Death by dangerous driving trial: prosecution case continues

The issues of Sat Nav use and how the drivers responded were discussed during day two in the trial of a man accused of killing a Belford father-of-three in a collision on the A1 through dangerous driving.

Tuesday, 14th May 2019, 7:24 pm
Barry Carmon.

On the night of April 8, 2017, Mathew Crook, of Albatross Way, Blyth, turned onto the northbound carriageway following a meal with his partner at The Cook and Barker Inn, Newton on the Moor, but headed in the wrong direction – southbound.

His Ford Transit van hit a Subaru car being driven by Barry Carmon and when emergency services arrived, Mr Carmon was pronounced dead at the scene.

The trial at Newcastle Crown Court started yesterday.

Crook, 26, has pleaded guilty to causing death by careless driving, but the prosecution case argues that his actions amounted to dangerous driving. He pleaded not guilty to this charge.

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As part of her opening of the case, prosecutor Sue Hirst referred to his police interview under caution in June 2017, when ‘he said he believed he was using a Sat Nav for the return journey’.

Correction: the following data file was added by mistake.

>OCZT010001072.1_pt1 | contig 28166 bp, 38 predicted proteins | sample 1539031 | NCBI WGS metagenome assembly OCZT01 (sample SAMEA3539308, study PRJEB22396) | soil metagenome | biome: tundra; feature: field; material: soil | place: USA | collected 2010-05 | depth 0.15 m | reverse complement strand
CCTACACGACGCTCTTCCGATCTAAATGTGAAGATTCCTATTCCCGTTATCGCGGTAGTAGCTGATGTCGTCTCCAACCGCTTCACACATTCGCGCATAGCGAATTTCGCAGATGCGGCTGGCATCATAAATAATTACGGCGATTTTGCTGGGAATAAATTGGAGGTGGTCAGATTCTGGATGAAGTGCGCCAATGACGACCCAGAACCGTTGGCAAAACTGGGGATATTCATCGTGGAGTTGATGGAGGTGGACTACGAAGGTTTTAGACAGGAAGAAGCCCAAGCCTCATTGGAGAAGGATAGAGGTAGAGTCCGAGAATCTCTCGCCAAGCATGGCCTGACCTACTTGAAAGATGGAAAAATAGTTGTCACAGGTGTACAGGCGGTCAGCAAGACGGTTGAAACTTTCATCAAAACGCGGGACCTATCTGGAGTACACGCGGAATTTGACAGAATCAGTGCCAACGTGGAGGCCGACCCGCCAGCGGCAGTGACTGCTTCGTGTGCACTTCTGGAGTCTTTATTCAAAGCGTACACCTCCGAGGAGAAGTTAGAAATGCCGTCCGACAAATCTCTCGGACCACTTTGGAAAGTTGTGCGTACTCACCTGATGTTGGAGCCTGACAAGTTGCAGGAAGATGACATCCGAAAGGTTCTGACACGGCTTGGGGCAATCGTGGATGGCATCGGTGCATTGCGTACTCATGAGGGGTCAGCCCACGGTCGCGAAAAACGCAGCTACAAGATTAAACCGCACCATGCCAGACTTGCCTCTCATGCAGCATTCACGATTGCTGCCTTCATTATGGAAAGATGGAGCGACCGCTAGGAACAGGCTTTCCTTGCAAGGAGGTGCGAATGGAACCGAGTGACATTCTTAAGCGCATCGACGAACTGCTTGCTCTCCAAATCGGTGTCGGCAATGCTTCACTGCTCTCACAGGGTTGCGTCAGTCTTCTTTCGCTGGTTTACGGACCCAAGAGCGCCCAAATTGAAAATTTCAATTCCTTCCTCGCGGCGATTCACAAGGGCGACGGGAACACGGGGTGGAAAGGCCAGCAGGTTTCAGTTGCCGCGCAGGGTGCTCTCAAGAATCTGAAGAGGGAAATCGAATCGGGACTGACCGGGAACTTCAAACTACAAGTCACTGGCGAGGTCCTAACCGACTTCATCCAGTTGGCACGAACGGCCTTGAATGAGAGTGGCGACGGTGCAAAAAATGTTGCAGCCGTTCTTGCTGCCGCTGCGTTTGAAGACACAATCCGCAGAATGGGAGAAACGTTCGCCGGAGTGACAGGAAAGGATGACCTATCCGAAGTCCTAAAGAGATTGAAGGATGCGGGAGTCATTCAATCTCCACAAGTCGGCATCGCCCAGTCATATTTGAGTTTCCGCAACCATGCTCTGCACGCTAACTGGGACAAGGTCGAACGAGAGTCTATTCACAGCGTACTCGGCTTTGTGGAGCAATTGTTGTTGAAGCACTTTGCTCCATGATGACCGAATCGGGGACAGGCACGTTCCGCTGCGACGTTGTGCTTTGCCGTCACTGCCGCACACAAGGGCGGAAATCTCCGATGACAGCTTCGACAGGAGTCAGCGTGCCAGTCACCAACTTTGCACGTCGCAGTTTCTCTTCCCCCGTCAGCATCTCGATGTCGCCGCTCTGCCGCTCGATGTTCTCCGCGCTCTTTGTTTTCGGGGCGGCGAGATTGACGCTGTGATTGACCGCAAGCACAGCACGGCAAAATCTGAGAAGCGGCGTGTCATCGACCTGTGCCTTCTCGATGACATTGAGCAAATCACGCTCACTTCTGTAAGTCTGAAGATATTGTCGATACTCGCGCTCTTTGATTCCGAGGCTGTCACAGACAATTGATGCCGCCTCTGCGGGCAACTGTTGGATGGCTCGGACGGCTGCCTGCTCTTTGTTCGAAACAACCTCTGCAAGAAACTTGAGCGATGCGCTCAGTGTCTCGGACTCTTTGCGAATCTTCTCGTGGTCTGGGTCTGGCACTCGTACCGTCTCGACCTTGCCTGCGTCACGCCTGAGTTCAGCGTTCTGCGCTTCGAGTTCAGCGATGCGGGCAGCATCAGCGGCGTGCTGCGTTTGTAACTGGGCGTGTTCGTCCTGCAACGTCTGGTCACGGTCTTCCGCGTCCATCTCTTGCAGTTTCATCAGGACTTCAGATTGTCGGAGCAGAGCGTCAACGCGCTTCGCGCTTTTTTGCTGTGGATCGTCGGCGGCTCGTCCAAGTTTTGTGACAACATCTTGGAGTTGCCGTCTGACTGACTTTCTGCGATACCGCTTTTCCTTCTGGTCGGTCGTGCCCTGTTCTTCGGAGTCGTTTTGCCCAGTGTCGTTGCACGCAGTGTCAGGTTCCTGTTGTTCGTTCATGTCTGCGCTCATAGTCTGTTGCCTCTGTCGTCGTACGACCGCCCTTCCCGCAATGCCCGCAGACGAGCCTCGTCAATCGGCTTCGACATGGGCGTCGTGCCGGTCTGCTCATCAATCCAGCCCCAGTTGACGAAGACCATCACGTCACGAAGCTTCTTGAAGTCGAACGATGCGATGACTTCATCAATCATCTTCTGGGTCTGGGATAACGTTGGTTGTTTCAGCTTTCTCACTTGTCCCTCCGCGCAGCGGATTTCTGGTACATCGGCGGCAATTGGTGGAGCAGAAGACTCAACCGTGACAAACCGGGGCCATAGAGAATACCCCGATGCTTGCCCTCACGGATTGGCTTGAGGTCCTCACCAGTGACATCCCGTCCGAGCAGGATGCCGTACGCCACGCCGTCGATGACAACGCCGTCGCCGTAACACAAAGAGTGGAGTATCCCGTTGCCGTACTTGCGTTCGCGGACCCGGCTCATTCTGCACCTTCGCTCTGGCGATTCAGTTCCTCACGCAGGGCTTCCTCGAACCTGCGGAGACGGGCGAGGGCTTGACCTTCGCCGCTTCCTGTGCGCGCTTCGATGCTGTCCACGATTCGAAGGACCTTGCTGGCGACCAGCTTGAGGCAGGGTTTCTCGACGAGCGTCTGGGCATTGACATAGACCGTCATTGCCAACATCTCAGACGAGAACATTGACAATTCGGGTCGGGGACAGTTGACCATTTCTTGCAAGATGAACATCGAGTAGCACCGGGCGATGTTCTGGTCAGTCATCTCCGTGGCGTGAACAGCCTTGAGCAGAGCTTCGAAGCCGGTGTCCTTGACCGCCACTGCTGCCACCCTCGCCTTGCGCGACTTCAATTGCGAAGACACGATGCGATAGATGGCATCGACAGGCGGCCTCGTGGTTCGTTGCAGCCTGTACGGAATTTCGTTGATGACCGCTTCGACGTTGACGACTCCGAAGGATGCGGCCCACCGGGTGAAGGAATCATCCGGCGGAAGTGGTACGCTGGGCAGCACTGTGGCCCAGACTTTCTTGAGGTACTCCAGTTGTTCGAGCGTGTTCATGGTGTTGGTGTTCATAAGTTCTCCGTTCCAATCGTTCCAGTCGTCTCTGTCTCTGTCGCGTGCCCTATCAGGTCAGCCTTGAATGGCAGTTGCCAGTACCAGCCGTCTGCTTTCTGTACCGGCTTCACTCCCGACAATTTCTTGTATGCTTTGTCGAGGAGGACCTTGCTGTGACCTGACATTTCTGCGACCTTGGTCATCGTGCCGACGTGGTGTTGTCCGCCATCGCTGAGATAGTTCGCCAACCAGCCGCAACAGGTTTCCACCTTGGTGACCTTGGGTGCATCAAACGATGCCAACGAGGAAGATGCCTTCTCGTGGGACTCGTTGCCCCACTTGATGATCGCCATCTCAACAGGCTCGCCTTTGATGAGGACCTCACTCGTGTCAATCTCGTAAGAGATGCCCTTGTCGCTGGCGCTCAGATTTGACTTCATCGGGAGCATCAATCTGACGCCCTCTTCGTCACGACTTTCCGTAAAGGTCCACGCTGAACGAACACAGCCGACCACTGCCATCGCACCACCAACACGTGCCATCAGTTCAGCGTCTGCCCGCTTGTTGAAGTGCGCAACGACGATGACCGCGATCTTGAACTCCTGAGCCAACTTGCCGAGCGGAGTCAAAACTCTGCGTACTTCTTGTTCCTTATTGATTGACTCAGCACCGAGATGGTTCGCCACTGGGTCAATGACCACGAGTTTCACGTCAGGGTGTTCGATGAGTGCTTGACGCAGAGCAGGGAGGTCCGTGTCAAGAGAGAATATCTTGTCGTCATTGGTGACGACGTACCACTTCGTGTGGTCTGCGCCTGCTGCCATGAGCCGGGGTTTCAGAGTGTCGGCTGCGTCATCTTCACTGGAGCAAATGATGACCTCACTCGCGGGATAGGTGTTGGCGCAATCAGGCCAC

She said he should not fully rely on a Sat Nav, but a test of this equipment was carried out after this date and the screen showed that a dual carriageway is ahead when approaching the junction.

Today, during cross-examination of PC Andrew Smith, of Northumbria Police, defence barrister Christopher Knox said the Sat Nav had audio and it instructed Crook to turn right at the junction with the A1.

Accepting that Crook made a mistake by turning onto the northbound carriageway and heading southbound, Mr Knox said it would be reasonable for a driver to follow the audio instruction and look ahead and not at the screen when approaching a junction, adding that there was no audio message saying he was in the wrong lane after he made the mistake, so he initially assumed he was in the correct lane.

During re-examination by Miss Hirst, PC Smith said he would expect drivers to "use their own observations and rely on the road signs and not fully rely on their Sat Nav".

During the examination-in-chief of PC Smith, he said the minimum distance at which the drivers could have first seen each other's vehicles was 160m.

In cross-examination, Mr Knox referred to one of the witnesses saying in his statement that Mr Carmon was travelling at about 100mph at a point further south of the collision site on the A1 northbound minutes earlier and using a calculation, it would take approximately 3.57 seconds to cover the 160m travelling at that speed.

He said Crook would have had very little time to respond when he realised that the Subaru was heading towards him.

PC Smith said the investigator was unable to determine the exact speed of either vehicle at the point when they collided. However, the investigation did establish that both drivers had taken action to try to avoid a collision when they realised they were heading towards each other.

When asked by Miss Hirst in re-examination, he said a vehicle travelling at 70mph would take approximately 5.1 seconds to cover the 160m.

The trial continues.